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For the DC Comics supervillain, see Owlman (comics).
The church tower at Mawnan

The Owlman, sometimes referred to as the Cornish Owlman, or the Owlman of Mawnan, is a purportedly mysterious owl-like creature that, according to local folklore, was sighted around mid-1976 in the village of Mawnan, Cornwall, England.[1][2] The Owlman is sometimes compared to America's Mothman, however a giant eagle owl is likely the source of the legend.[3][4]


The story originated when paranormal researcher Tony "Doc" Shiels claimed to have investigated a report of two young girls on holiday in Mawnan who saw a large winged creature hovering above the church tower on April 17, 1976. According to most versions of the story, the girls, identified as June and Vicky Melling, were so frightened by the sight of a large "feathered bird-man" that their father Don immediately cut short their family holiday after hearing their tale. According to Sheils, one of the girls provided him with a drawing of the creature, which he dubbed "Owlman".[1][5]

The story was subsequently related in a pamphlet entitled Morgawr: The Monster of Falmouth Bay by Anthony Mawnan-Peller, which circulated throughout Cornwall in 1976. According to Shiels, "Owlman" was reported again on July 3 by two 14-year-old girls identified as Sally Chapman and Barbara Perry, who were aware of the "Owlman" tale. According to the story, the two girls were camping when they were confronted by "a big owl with pointed ears, as big as a man" with glowing eyes and black, pincer-like claws.[5][1]

Sporadic claims of "Owlman" sightings in the vicinity of the church circulated in 1978, 1979, 1989, and 1995, and according to legend, a "loud, owl-like sound" could be heard at night in the Mullion church yard during the year 2000.[5][1][6]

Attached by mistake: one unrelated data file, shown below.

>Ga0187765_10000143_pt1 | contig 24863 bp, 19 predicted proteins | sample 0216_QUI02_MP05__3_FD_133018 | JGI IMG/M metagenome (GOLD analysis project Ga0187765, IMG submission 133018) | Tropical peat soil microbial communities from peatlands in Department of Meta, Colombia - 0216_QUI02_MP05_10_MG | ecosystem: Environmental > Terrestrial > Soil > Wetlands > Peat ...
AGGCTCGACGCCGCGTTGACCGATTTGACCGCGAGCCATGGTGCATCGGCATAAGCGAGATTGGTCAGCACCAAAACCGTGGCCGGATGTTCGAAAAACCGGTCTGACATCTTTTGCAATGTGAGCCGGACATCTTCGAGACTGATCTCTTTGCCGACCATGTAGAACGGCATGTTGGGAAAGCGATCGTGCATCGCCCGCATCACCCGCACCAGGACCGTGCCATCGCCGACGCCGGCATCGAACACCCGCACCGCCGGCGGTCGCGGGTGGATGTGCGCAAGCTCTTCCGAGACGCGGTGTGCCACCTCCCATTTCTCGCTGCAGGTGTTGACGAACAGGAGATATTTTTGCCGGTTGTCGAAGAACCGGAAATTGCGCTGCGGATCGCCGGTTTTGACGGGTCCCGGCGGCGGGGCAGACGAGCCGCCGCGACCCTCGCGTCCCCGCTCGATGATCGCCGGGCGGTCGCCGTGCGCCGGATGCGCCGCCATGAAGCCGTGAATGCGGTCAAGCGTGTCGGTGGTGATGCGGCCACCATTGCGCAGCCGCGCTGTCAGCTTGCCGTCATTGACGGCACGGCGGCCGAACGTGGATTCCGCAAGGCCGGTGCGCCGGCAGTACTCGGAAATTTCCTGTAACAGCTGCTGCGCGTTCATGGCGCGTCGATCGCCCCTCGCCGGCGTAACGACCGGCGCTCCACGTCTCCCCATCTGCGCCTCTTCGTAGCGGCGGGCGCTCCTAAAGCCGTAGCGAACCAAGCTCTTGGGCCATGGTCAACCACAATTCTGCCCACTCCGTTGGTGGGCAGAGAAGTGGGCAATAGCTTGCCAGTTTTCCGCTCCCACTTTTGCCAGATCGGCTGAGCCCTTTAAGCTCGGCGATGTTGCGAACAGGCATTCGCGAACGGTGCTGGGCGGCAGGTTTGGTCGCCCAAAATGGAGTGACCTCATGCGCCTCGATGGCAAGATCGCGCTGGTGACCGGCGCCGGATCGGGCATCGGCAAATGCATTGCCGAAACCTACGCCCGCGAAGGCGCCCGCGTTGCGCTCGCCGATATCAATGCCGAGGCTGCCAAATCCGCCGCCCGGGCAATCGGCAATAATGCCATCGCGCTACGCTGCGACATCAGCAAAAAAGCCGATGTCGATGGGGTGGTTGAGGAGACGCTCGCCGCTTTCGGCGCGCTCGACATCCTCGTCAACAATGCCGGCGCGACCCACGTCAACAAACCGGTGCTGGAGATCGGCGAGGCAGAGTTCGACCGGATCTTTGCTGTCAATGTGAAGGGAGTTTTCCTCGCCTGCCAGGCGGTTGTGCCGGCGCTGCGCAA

An Eagle-Owl

According to author Joe Nickell, church towers are common nesting places for barn owls, which were likely the source of the sightings.[3] In Modern Mysteries of the World (1989) British paranormal writers Janet and Colin Bord stated that they believed that the sightings were probably of an escaped aviary bird, and suggested that the whole thing may have been a hoax by Shiels, who was considered to be an "arch-hoaxer".[2] Author and Fortean TV presenter Reverend Lionel Fanthorpe also identifies the sighting of a giant eagle owl as a likely source of the legend.[7]

In popular culture[edit]

  • The Owlman is a central character and in some respects the main antagonist in the 2013 Scottish horror film Lord of Tears.

See also[edit]


  1. ^ a b c d Tony Deane; Tony Shaw (1 March 2009). Folklore of Cornwall. History Press. pp. 109–. ISBN 978-0-7509-5652-9. 
  2. ^ a b "The Owlman of Mawnan: elaborate hoax or unsolved mystery?", Western Morning News, February 23, 2012, http://www.thisiscornwall.co.uk/Owlman-Mawnan-elaborate-hoax-unsolved-mystery/story-15296864-detail/story.html
  3. ^ a b Joe Nickell (29 September 2010). The Mystery Chronicles: More Real-Life X-Files. University Press of Kentucky. pp. 57–. ISBN 0-8131-3707-1. 
  4. ^ "This Spectred Isle - The Owlman of Mawnan Wood". Countryfile Magazine. BBC. Retrieved 6 January 2017. 
  5. ^ a b c Peter Grego (15 July 2013). Cornwall's Strangest Tales: Extraordinary but true stories. Pavilion Books. pp. 139–. ISBN 978-1-909396-43-2. 
  6. ^ Janet Bord; Colin Bord (1980). Alien Animals. Stackpole Books. ISBN 978-0-8117-0088-7. 
  7. ^ "This Spectred Isle - The Owlman of Mawnan Wood". BBC. 


  • Bord, Janet; Bord, Colin (1990). Alien Animals. Granada.  (pp135–139, 141)
  • Downes, Jonathan (1997). The Owlman and Others. Corby: Domra Publications. p. 239. ISBN 0-9524417-6-4. 
  • McEwan, Graham J. (1986). Mystery Animals of Britain and Ireland. London: Robert Hale. p. 224. ISBN 0-7090-2801-6.  (pp150–153)